Baseball,  Rules

Boundary Catches

Some of the greatest catches in baseball history involve a fielder flying into the crowd or over a fence with blatant disregard for self-preservation in order to make the catch.

Last year's head-over-heels grab by Austin Jackson as he tumbled into the Red Sox bullpen to rob Hanley Ramirez of a homer run is a great example.


I'm also a huge fan of this grab by Mookie Betts to make the last out in a Rich Hill complete game shut-out.


(And it's not my fault that two of the greatest catches in all of the history of baseball happened 30 feet away from each other.)

In addition to the catch, you also get Hill's hilarious slo-mo reaction to the play at the end of the clip. You don't need to be a professional lip-reader to figure out what he's saying. In some versions I've seen, his mouth is pixelated so you can't see what he's saying.

Cricket has its own version of this. And because of the rules of the game, these grabs may even be more acrobatic and spectacular than their MLB counterparts. To be a legit catch -- and to prevent six runs -- the fielder can't make contact with the boundary or the ground beyond the boundary when he's in contact with the ball.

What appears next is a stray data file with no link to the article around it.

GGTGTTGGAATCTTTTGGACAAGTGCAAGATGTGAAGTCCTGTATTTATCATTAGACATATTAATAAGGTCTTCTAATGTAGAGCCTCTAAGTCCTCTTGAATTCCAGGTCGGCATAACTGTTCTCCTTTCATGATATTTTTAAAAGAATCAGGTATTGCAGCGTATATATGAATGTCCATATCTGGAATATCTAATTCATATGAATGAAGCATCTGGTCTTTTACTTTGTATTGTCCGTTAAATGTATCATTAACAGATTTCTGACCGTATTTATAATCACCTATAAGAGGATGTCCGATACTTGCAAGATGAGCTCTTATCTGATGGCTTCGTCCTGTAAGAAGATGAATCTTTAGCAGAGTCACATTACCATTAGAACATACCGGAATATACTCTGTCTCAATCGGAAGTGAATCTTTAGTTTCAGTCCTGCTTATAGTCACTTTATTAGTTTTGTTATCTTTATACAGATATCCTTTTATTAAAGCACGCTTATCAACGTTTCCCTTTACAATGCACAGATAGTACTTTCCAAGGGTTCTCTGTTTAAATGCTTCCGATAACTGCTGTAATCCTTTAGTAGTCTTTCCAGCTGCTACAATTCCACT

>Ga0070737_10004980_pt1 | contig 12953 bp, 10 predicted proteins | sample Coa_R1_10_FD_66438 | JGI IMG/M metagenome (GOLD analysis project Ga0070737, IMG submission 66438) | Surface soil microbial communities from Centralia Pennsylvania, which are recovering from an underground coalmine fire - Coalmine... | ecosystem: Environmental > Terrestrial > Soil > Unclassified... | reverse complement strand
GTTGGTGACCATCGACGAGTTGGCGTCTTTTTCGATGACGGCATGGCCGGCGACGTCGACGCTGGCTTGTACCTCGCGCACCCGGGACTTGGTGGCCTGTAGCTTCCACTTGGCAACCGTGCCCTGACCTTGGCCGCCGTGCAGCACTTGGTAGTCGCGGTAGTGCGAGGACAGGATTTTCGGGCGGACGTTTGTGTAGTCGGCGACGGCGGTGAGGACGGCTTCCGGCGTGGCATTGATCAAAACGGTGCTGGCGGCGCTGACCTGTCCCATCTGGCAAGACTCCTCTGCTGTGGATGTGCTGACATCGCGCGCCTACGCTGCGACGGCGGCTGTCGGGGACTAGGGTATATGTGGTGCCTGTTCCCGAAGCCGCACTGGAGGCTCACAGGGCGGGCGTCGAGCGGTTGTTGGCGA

The result is that catches require the sideline footwork skills of a wide receiver and the volleyball skills of, well, a volleyball player. And sometimes, they even require another fielder.

And here's an amazing two-man grab from Australia's Big Bash League from earlier this year...


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